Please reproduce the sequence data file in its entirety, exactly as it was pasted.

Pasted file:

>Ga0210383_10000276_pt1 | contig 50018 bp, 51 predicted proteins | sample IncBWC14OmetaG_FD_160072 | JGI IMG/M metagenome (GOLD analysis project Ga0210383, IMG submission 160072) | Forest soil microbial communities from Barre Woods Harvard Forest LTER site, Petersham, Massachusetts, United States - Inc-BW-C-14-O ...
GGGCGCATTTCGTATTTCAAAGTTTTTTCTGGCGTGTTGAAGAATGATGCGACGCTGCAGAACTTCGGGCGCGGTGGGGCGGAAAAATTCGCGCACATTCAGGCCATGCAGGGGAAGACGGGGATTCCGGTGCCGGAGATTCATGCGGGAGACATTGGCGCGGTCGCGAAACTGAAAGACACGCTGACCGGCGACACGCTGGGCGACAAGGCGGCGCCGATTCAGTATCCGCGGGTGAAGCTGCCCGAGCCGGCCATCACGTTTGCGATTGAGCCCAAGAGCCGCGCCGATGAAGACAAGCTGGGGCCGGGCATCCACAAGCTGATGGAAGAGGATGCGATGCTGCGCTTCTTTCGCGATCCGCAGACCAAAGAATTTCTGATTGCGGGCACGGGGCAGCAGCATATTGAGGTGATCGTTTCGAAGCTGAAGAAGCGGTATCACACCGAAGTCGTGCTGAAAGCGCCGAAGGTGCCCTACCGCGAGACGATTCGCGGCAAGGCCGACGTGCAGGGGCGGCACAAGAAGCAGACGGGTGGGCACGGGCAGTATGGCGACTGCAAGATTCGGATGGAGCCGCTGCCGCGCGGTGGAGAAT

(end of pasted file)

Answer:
>Ga0210383_10000276_pt1 | contig 50018 bp, 51 predicted proteins | sample IncBWC14OmetaG_FD_160072 | JGI IMG/M metagenome (GOLD analysis project Ga0210383, IMG submission 160072) | Forest soil microbial communities from Barre Woods Harvard Forest LTER site, Petersham, Massachusetts, United States - Inc-BW-C-14-O ...
GGGCGCATTTCGTATTTCAAAGTTTTTTCTGGCGTGTTGAAGAATGATGCGACGCTGCAGAACTTCGGGCGCGGTGGGGCGGAAAAATTCGCGCACATTCAGGCCATGCAGGGGAAGACGGGGATTCCGGTGCCGGAGATTCATGCGGGAGACATTGGCGCGGTCGCGAAACTGAAAGACACGCTGACCGGCGACACGCTGGGCGACAAGGCGGCGCCGATTCAGTATCCGCGGGTGAAGCTGCCCGAGCCGGCCATCACGTTTGCGATTGAGCCCAAGAGCCGCGCCGATGAAGACAAGCTGGGGCCGGGCATCCACAAGCTGATGGAAGAGGATGCGATGCTGCGCTTCTTTCGCGATCCGCAGACCAAAGAATTTCTGATTGCGGGCACGGGGCAGCAGCATATTGAGGTGATCGTTTCGAAGCTGAAGAAGCGGTATCACACCGAAGTCGTGCTGAAAGCGCCGAAGGTGCCCTACCGCGAGACGATTCGCGGCAAGGCCGACGTGCAGGGGCGGCACAAGAAGCAGACGGGTGGGCACGGGCAGTATGGCGACTGCAAGATTCGGATGGAGCCGCTGCCGCGCGGTGGAGAAT